Many JBL speakers, including the Xtreme 2, have a red light blinking when the battery is almost dead. We find this lamp in the battery gauge on the front of the speaker’s base. Sometimes though, this light blinks for long periods as you play the speaker. E.g. It starts flashing and does not stop, even when you connect a charger. This is a problem. Thus in this post, we offer reasons why this happens. Then we give possible fixes.
JBL Xtreme 2 Red Light Blinking, Reasons and Fixes
It’s normal that the battery gauge gives off a blinking red light when the battery is very low. But this lamp should turn white when you connect the speaker to a charger, and battery recharging begins.
Normally though, this gauge only shows white lights. The number that glow tells you how full the battery is. It can appear as follows.
Or, once recharging finishes, all lights in this gauge go out if the speaker is OFF.
Noe the red lamp in this meter may not change to white when you connect the charger. If that happens, then one or more causes may be to blame. We list these below thus.
1.The Power Outlet May Not Be Live
The power adapter for the JBL Xtreme 2 may not work because it is getting no power to begin with. This can happen due to a defective AC or car circuit or tripped circuit breaker. Other causes are a blown fuse, faulty wiring, power failure, and the like.
Check that your outlet has power by testing it by plugging in a lamp or other device. Reset circuit breakers if OFF. Plus if the outlet has a light switch that controls it, then flip that switch ON.
2. Power Supply is Not Working Well
The JBL Xtreme 2 red light continues blinking perhaps because the adapter you’re using provides SOME but not ENOUGH current. Its output energy can fall over time as well. So it might not deliver the correct amount presently. So you may see this behavior in older adapters. Note that this speaker needs 3 amps at 19 volts to recharge in the 3.5 hours spec time.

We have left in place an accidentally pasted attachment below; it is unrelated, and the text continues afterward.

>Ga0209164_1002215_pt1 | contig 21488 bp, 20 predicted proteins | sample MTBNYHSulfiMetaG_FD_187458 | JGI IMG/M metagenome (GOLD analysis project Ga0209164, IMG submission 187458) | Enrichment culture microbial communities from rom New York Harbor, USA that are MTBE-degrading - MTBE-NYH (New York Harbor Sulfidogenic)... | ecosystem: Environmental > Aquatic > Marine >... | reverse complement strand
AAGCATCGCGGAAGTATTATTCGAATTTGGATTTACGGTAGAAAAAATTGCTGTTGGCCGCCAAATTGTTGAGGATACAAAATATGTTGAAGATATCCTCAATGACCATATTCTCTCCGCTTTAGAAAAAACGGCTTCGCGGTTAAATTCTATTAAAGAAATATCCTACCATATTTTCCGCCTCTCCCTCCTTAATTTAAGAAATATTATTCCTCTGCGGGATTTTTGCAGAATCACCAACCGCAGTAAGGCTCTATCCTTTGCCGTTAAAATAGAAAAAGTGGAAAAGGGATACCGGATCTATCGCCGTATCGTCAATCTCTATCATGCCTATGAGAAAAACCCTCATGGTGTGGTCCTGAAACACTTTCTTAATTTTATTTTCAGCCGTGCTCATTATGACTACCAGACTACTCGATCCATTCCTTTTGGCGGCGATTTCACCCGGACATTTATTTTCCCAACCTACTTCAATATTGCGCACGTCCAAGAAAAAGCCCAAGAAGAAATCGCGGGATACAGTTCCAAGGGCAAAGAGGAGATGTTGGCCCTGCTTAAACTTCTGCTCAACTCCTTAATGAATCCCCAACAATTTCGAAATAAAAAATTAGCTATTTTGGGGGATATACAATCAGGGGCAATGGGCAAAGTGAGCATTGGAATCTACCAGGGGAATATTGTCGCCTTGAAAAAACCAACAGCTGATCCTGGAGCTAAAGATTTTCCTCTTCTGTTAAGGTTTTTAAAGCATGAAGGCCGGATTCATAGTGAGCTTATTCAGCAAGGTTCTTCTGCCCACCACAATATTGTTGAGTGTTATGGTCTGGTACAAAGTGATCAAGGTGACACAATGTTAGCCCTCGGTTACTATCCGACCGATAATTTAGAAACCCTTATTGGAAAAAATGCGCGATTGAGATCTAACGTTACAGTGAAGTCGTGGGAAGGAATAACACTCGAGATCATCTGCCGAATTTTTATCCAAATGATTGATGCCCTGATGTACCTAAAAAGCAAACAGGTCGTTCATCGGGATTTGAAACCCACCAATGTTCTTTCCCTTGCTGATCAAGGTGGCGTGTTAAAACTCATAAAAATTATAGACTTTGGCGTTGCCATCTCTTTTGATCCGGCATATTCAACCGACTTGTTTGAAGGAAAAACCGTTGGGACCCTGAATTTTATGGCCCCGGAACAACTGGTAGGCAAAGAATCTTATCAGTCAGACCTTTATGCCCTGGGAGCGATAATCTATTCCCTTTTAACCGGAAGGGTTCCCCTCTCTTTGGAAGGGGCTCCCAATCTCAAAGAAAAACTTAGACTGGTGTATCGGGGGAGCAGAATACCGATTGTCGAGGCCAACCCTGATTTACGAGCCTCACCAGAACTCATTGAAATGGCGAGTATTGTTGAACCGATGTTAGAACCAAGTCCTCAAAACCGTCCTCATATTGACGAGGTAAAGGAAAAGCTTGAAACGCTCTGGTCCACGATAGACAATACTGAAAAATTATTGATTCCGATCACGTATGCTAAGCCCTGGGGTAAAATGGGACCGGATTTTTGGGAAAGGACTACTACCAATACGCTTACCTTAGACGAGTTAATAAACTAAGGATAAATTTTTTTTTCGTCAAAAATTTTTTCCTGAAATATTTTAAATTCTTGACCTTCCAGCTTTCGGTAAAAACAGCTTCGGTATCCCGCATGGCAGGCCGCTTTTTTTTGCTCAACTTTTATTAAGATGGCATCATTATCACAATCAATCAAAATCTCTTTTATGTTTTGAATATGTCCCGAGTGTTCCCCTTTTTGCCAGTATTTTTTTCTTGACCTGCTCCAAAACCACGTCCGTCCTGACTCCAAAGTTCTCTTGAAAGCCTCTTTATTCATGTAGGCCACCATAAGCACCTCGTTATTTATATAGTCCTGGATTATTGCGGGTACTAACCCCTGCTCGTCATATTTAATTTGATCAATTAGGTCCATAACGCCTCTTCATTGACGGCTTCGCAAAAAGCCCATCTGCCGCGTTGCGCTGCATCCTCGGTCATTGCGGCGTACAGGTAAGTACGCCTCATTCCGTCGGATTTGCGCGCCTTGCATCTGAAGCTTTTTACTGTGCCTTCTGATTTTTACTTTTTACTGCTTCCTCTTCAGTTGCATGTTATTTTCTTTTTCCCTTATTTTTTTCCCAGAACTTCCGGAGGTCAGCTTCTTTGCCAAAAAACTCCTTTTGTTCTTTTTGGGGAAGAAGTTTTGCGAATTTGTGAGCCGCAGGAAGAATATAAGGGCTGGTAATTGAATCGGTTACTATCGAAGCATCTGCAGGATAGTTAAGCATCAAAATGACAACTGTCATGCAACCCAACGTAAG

Replace the adapter with one that delivers 19 volts at 3 amps (57 watts). We recommend ordering a replacement directly from JBL for fastest yet safest charging.
3. The Battery in the Xtreme 2 is Bad
As lithium ion batteries age, they lose their ability to fully recharge. And the characteristics of the current they draw changes as they age. Normally, as a battery recharges, it draws less and less current as it fills. But in the case of battery failure, it may draw too much or too little amperage. And this can confuse the charging circuits into behaving like no charging is occurring. So, the red lamp stays on.
To fix this, replace the battery. But keep in mind that you can’t easily get to it in the JBL Xtreme 2. Indeed, changing the battery means that you must take the speaker apart.
But note that doing this likely breaks the water resistant seal. Thus the speaker will no longer be safe to use, should you get water on i.
Breaking this seal may also change the sound quality too. So get someone to replace the battery who knows how to pick the right replacement. They should also be able to restore the seal to as it was, as they reassemble the speaker. A good battery should fit well inside and provide 3.6 volts and at least 10,000 mAh (36 watt-hours). But we suggest using only JBL certified batteries for this speaker.
4. The Speaker Might be Defective when the JBL Xtreme 2 Red Light is Blinking
Even if you have the correct power supply, the charging current still may be too low or too high. This can happen when the battery management circuits inside the Xtreme 2 fail. Note that these systems read the battery status. And they shut off the charging current when they deem the battery to be full.
But when they fail, the battery might get no power at all. Thus, it never recharges. Again, in this case, the red light might never stop blinking, even with the charger connected. You may also see that the speaker doesn’t play as long before going dead. Or it might not play at all, except when you’re charging it.
The best solution here, is simply to get a new JBL Xtreme 2. Why? Because the circuits in this model are quite small. So unless you can replace the system board(s) yourself, just buy another speaker. Believe us, you’ll save yourself a lot of aggravation.